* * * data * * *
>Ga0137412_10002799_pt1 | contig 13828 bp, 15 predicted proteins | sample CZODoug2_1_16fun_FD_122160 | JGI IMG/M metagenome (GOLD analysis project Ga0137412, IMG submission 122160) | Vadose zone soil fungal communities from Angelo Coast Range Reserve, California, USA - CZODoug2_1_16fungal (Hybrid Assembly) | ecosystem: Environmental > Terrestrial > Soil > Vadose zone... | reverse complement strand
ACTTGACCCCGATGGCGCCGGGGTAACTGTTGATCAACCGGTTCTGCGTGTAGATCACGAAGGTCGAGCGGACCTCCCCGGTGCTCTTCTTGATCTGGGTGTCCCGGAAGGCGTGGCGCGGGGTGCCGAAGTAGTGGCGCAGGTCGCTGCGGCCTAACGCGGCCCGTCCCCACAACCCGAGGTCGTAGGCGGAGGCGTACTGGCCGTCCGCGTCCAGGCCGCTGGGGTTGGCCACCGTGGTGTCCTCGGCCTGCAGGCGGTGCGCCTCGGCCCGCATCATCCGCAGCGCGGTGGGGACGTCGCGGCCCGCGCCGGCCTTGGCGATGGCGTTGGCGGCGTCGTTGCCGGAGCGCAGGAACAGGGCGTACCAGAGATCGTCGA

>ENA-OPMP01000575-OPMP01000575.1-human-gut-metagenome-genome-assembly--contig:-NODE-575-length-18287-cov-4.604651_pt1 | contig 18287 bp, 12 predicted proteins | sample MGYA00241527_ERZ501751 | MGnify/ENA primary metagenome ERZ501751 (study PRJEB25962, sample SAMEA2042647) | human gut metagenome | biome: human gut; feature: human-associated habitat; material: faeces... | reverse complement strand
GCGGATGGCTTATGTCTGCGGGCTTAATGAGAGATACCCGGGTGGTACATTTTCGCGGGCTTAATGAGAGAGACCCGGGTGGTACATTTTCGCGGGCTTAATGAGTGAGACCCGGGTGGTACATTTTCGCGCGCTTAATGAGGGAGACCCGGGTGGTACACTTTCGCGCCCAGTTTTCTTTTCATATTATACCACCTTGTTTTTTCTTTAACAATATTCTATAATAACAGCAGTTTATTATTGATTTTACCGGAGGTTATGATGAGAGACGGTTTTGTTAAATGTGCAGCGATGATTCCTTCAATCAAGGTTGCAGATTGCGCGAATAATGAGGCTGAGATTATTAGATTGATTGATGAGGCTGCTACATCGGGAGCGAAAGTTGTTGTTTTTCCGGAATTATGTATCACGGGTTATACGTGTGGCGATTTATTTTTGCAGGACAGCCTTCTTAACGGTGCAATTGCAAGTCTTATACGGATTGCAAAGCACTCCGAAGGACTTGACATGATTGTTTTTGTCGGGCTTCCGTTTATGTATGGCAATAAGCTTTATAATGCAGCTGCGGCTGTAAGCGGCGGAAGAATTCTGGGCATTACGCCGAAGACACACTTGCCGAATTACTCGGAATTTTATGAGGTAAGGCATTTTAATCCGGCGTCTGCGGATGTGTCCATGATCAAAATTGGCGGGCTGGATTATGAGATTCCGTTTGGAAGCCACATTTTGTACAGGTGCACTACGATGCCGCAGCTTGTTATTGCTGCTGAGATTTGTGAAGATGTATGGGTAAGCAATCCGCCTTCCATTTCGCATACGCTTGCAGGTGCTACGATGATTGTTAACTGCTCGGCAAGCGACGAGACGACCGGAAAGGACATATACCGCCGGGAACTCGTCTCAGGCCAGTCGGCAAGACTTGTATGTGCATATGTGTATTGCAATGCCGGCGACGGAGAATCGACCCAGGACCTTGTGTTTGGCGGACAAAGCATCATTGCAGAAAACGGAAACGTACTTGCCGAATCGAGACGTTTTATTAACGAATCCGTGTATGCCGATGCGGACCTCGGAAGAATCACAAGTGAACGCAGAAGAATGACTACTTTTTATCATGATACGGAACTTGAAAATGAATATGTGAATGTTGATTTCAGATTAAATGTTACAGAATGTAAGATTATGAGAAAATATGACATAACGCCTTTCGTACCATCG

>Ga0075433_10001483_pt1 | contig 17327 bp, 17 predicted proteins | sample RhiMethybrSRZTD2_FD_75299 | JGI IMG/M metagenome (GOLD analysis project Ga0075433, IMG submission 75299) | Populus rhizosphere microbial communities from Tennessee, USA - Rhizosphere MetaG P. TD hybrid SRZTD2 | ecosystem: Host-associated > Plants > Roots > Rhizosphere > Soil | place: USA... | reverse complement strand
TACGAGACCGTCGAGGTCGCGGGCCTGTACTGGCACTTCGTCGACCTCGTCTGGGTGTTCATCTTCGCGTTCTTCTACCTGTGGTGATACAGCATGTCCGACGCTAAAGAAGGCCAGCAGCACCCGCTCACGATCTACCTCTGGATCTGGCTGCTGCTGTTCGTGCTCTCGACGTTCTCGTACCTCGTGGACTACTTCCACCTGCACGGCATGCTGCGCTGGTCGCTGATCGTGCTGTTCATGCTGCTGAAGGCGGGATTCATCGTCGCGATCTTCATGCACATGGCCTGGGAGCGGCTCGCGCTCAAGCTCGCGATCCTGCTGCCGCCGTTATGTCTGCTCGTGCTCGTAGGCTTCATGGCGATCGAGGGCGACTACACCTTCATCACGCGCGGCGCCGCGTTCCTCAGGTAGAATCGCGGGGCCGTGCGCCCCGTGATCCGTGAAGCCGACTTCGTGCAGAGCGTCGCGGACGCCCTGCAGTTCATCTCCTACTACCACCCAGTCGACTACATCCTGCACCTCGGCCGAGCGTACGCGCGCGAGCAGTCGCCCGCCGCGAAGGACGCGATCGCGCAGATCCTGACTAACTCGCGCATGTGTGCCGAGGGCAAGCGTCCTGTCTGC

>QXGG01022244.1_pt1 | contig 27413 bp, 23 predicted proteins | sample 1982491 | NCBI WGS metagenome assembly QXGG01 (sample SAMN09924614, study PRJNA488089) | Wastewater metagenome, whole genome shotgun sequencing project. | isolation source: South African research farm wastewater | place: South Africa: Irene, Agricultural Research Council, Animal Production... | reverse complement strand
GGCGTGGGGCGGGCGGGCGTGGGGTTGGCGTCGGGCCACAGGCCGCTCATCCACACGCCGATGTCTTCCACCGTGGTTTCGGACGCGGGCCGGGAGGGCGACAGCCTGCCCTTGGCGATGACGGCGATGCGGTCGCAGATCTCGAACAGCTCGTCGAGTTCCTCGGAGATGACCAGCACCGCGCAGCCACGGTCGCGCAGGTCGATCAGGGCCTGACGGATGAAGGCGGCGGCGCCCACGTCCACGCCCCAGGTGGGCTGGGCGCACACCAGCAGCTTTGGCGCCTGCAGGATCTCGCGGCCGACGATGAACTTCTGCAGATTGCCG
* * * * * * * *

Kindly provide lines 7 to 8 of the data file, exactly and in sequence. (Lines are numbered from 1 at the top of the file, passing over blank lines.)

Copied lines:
>QXGG01022244.1_pt1 | contig 27413 bp, 23 predicted proteins | sample 1982491 | NCBI WGS metagenome assembly QXGG01 (sample SAMN09924614, study PRJNA488089) | Wastewater metagenome, whole genome shotgun sequencing project. | isolation source: South African research farm wastewater | place: South Africa: Irene, Agricultural Research Council, Animal Production... | reverse complement strand
GGCGTGGGGCGGGCGGGCGTGGGGTTGGCGTCGGGCCACAGGCCGCTCATCCACACGCCGATGTCTTCCACCGTGGTTTCGGACGCGGGCCGGGAGGGCGACAGCCTGCCCTTGGCGATGACGGCGATGCGGTCGCAGATCTCGAACAGCTCGTCGAGTTCCTCGGAGATGACCAGCACCGCGCAGCCACGGTCGCGCAGGTCGATCAGGGCCTGACGGATGAAGGCGGCGGCGCCCACGTCCACGCCCCAGGTGGGCTGGGCGCACACCAGCAGCTTTGGCGCCTGCAGGATCTCGCGGCCGACGATGAACTTCTGCAGATTGCCG